There are indeed two Sabbaths–one is God made and the other is man-made.  Many Christians are worshipping on a day which God did not bless or sanctify or claim ownership of.  In the Bible, God says that He is the Lord of the seventh day Sabbath.  Jesus said that He was Lord of the Sabbath.  The Sabbath God made was for everyone not just one group of believers.  The man-made sabbath excludes Jews.  However, as followers of Christ, we ought to be following His example and keep the seventh day Sabbath as was His custom.  After His resurrection, Jesus did not ask His followers to keep the first day of the week as a memorial to His resurrection.  He would not have encouraged them to replace the day which His Father had blessed and had rested upon.  Jesus said, Do not think that I came to destroy the Law or the Prophets. I did not come to destroy but to fulfill. For assuredly, I say to you, till heaven and earth pass away, one jot or one tittle will by no means pass from the law till all is fulfilled. Whoever therefore breaks one of the least of these commandments, and teaches men so, shall be called least in the kingdom of heaven; but whoever does and teaches them, he shall be called great in the kingdom of heaven” (Matthew 5:17-19).

Baptism, not Sunday worship is the memorial of Christ’s resurrection.  Baptism is the memorial of Christ’s death, burial and resurrection.   Or do you not know that as many of us as were baptized into Christ Jesus were baptized into His death? Therefore we were buried with Him through baptism into death, that just as Christ was raised from the dead by the glory of the Father, even so we also should walk in newness of life. For if we have been united together in the likeness of His death, certainly we also shall be in the likeness of His resurrection, knowing this, that our old man was crucified with Him, that the body of sin might be done away with, that we should no longer be slaves of sin” (Romans 3:3-6).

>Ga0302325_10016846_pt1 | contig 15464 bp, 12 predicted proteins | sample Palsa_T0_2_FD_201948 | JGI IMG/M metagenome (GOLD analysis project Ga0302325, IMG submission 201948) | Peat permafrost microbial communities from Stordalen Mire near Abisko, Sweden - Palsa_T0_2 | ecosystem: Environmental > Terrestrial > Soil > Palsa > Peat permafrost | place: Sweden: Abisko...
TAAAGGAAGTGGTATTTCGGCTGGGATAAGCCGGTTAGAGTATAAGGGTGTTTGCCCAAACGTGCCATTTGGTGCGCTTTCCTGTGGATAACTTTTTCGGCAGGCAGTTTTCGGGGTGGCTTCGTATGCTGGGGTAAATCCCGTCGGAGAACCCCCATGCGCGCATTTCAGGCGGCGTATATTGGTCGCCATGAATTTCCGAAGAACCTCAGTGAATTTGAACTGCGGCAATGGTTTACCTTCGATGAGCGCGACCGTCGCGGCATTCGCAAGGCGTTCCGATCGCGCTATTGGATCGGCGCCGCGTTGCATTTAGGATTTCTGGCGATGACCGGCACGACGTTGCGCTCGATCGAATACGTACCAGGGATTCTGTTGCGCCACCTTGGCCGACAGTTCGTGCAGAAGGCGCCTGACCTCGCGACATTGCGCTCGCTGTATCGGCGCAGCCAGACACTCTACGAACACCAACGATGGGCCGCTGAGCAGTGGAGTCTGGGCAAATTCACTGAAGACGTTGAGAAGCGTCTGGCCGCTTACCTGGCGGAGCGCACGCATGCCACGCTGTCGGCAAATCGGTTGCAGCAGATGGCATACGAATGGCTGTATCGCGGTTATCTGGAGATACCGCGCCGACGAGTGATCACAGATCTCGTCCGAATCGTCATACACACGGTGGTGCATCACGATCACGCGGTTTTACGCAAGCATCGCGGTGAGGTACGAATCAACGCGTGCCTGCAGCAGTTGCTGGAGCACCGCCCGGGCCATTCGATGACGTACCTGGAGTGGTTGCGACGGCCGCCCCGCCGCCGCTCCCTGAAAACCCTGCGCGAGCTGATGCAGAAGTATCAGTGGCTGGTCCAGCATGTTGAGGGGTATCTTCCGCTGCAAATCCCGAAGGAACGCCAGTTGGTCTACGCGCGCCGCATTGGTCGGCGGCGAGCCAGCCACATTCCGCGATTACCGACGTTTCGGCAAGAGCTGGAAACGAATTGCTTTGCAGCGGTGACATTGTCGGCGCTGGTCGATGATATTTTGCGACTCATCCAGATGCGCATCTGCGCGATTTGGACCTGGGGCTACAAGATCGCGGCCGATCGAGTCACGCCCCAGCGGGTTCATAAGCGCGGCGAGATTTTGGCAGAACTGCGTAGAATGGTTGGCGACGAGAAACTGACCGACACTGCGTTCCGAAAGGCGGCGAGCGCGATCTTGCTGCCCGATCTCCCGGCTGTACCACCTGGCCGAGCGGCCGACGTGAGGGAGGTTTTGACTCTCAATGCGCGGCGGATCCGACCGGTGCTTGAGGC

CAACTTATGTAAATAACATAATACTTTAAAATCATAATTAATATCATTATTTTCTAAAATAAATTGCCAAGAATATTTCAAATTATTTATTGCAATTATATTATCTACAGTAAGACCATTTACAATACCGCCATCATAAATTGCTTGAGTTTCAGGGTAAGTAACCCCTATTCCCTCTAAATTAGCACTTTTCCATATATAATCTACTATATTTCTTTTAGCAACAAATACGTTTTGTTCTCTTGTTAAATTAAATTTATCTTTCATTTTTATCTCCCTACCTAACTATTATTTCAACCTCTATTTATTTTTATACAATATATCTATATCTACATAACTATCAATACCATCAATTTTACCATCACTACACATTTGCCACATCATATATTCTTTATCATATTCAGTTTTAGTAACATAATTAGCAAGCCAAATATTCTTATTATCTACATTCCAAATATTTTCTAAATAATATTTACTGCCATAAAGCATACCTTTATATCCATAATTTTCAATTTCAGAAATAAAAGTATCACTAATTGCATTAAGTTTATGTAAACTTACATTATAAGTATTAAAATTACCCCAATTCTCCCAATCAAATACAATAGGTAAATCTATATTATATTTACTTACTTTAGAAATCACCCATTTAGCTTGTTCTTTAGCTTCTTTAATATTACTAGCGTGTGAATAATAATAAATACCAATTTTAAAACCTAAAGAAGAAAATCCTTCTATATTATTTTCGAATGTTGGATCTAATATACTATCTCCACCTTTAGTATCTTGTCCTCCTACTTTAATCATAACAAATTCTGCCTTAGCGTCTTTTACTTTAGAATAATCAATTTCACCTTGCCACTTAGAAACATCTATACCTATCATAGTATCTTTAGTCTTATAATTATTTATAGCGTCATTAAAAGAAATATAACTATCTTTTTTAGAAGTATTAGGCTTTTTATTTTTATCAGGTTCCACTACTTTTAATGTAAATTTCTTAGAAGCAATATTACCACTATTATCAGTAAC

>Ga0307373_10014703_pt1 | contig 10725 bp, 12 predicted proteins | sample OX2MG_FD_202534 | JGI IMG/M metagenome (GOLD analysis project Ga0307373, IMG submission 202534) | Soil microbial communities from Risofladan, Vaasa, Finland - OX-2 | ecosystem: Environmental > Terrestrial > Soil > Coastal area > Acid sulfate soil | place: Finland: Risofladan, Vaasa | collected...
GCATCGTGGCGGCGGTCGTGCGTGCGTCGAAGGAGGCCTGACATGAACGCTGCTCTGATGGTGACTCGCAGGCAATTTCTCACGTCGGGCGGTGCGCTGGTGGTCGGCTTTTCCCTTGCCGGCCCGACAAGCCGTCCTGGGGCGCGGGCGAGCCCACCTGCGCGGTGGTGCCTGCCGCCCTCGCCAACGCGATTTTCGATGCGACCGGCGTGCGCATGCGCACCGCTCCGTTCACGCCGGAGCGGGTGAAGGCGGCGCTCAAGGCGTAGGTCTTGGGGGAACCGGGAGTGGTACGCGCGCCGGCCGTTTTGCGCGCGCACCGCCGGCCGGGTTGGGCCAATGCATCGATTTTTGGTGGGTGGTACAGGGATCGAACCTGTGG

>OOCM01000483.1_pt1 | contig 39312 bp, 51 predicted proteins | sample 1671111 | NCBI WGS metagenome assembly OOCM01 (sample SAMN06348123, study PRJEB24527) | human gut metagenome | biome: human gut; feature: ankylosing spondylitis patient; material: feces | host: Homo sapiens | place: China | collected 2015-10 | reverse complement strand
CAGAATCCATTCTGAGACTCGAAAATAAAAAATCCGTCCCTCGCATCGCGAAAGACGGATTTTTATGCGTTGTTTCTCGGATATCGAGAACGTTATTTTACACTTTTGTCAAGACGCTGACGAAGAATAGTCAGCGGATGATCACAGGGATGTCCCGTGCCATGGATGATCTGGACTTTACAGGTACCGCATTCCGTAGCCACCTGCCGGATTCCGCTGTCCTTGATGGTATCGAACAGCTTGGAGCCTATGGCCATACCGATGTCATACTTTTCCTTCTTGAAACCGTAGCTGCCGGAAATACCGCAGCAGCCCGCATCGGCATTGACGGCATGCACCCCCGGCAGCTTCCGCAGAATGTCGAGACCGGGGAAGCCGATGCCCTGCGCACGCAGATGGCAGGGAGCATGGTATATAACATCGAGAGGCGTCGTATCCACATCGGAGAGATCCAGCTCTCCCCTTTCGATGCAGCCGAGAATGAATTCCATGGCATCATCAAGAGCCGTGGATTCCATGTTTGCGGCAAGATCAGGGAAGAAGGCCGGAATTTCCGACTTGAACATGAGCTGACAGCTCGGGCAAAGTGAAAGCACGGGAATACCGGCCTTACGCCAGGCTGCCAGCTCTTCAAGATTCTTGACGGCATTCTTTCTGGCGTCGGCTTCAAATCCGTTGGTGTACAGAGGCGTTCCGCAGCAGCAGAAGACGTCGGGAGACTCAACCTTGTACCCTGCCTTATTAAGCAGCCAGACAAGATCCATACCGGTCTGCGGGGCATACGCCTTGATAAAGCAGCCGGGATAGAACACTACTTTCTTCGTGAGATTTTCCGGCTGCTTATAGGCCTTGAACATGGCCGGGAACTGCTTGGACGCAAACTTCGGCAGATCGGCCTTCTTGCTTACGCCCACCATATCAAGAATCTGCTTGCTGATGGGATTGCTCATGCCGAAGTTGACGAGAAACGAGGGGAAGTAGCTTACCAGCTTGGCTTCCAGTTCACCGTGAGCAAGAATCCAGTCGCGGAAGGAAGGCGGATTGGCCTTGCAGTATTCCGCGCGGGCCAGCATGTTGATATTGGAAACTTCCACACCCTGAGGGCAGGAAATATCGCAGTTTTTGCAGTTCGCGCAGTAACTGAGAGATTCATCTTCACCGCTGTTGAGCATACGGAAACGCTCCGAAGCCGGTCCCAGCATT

There is one Lord, one faith, one baptism; one God and Father of all (Ephesians 4:5, 6) and one Sabbath which is the Lord’s.  Which Sabbath are you going to keep–the Lord’s or man’s?

When He had called the multitude to Himself, He said to them, “Hear and understand: Not what goes into the mouth defiles a man; but what comes out of the mouth, this defiles a man” – Matthew 15:10, 11

IMG_0412Growing up, we were encouraged to wash our hands before we eat because we were taught that “cleanliness is next to godliness”. The Pharisees and scribes had a problem with Jesus’ disciples eating with first washing their hands. In their eyes this was unthinkable because it was breaking their tradition.

In response to their complaint, Jesus pointed out that they were breaking God’s law for the sake of their tradition by letting people think that it was okay for them to say to their parents, ‘Sorry, I can’t help you. For I have vowed to give to God what I would have given to you.’ They were basically saying that the people they don’t need to honor their parents. They were placing their tradition above God’s commandment. Jesus called them on their hypocrisy. There they were criticizing the disciples for eating food without washing their hands and yet they were encouraging people to dishonor their parents, worshipping God in vain and teaching as doctrine the commandments of men. These were the same people who bore malice toward Jesus and plotted to destroy Him when He healed a man on the Sabbath (Matthew 12:14).